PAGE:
Sarah Goodyear is a Brooklyn-based contributing writer to CityLab. She's written about cities for a variety of publications, including Grist and Streetsblog.
Too often, racks are taken up by the carcasses of bikes that have long been abandoned.
Everybody knows that parking is a big problem in New York. Sometimes it seems as if there’s no place to secure your vehicle. It can be infuriating searching for a spot. Especially if your vehicle is a bicycle.
Despite the installation of hundreds of new bike racks around the city over the past few years, New York’s boom in bicycling has meant that it’s increasingly difficult to find a safe place to lock up. It’s illegal to lock to trees, and the fine for doing so is $1,000. The rules on street signs are vague, and your bike could theoretically get removed by the cops. Scaffolding is tempting, but if you lock to the wrong part, you might find the bar unbolted and your bike gone when you return. Lots of property owners don’t want you locking to fences and railings, and you always run the risk of being clipped if you do so.
Now that spring is on the way, the bike-parking crunch is only going to get worse, especially since so many perfectly good, legal racks are taken up by the carcasses of bikes that have long been abandoned. Any regular New York cyclist is familiar with the problem. Sometimes the rusted, bent frame of a long-abandoned two-wheeler will sit for months in a prime space, effectively lockblocking regular commuters and occasional visitors to the neighborhood alike.
There’s a new project that aims to clear the city’s racks of this infuriating debris. Dead Pedal NY is encouraging the city’s riders to use Instagram to take pictures of the offending hunks of junk, caption them with the location, and tag them with #deadpedalny. Dead Pedal will then pass the information along to the Department of Sanitation in an attempt to “help (and inspire) them to clean them up faster.”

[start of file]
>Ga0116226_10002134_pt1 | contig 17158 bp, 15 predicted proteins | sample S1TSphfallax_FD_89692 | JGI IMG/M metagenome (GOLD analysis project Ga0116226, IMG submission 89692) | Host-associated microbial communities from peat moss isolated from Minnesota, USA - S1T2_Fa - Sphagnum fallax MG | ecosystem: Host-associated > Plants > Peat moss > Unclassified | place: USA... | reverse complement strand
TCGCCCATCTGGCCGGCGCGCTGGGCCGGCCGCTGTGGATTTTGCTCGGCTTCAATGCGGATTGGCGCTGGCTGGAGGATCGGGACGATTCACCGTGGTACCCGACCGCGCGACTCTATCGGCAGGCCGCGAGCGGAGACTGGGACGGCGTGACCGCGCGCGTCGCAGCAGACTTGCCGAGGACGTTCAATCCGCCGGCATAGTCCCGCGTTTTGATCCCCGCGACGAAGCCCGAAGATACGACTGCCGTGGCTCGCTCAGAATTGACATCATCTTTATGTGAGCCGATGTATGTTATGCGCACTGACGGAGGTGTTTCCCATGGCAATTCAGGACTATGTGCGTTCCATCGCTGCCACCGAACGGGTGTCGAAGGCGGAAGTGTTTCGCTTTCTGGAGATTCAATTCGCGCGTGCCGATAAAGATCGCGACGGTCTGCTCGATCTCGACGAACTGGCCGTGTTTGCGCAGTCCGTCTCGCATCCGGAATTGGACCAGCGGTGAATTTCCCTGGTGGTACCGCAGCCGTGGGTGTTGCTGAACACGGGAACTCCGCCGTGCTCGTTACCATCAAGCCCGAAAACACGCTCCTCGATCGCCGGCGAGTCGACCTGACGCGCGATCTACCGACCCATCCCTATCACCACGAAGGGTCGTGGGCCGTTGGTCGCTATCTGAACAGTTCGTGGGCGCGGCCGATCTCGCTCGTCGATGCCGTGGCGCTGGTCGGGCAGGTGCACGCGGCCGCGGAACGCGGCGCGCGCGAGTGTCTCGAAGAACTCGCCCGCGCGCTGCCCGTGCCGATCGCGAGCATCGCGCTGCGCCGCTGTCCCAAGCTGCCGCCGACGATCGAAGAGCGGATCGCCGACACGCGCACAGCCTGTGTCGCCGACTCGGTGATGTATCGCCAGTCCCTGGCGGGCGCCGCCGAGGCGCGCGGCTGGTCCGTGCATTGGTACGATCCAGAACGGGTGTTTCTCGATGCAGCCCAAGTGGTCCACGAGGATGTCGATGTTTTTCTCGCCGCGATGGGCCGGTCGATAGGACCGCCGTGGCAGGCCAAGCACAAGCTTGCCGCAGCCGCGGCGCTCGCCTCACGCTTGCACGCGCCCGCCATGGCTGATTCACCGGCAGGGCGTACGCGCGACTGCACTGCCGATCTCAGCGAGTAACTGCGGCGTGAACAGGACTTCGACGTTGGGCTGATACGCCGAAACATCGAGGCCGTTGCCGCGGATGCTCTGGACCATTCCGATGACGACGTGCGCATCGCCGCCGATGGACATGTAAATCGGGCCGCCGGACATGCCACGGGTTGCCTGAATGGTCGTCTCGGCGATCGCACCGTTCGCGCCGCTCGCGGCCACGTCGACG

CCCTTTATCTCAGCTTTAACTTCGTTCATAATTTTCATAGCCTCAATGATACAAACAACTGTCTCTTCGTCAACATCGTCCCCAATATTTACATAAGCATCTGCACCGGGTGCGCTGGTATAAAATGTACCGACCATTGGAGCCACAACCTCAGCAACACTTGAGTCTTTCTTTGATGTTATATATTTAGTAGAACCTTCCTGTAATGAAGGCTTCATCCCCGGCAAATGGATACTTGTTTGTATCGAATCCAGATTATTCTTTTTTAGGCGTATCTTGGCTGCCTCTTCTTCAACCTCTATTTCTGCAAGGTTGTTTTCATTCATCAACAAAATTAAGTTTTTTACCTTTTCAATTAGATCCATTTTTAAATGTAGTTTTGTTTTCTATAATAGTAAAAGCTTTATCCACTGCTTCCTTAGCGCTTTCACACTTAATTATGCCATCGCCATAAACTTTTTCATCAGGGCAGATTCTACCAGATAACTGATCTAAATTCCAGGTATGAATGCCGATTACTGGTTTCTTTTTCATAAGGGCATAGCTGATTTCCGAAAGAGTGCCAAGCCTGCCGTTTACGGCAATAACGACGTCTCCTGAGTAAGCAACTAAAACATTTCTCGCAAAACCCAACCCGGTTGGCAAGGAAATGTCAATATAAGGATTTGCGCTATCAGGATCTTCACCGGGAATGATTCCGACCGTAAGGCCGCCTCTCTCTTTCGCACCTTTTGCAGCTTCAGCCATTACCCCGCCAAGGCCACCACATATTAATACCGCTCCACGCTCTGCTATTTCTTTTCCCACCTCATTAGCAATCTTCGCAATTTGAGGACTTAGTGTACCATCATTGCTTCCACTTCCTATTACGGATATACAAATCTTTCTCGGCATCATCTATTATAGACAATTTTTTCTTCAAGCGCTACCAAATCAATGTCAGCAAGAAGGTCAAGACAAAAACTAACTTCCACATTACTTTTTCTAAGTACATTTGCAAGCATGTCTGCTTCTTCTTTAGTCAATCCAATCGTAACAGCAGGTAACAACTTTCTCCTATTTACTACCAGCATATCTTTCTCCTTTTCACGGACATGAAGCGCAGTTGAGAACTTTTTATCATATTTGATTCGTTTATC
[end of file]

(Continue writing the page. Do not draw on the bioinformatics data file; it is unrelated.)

The project is the work of an advertising student identifying him or herself only as “Pat,” who writes in an email that Dead Pedal is a way of applying marketing concepts to “do a little good” before getting out of school and entering the working world.
The site has strict guidelines, echoing the city’s, about which bikes qualify for being reported. “That’s the beautiful thing about using Instagram,” writes Pat. “The city has a firm definition of what an abandoned bicycle that can be removed is. It has to be a very abandoned bicycle.”
In order to qualify as “very abandoned,” the bike has to be “crushed or totally broken”; missing “important parts other than seat or wheel”; featuring “messed-up” pedals or handlebars; with bent fork, frames, or rims; or at least 75 percent rusted. “With Instagram, they can actually see that these bikes are totally abandoned,” writes Pat.
Geotagging on Instagram is good to within about 10 yards, says Pat, and the picture provides further confirmation of the offending piece of debris.
Will Dead Pedal NY make a dent in the pile of bike corpses that obstruct the city’s scant bike parking? We can only hope. Because one of these days, warmer weather is finally going to get here. And demand for those parking places is going to go through the roof.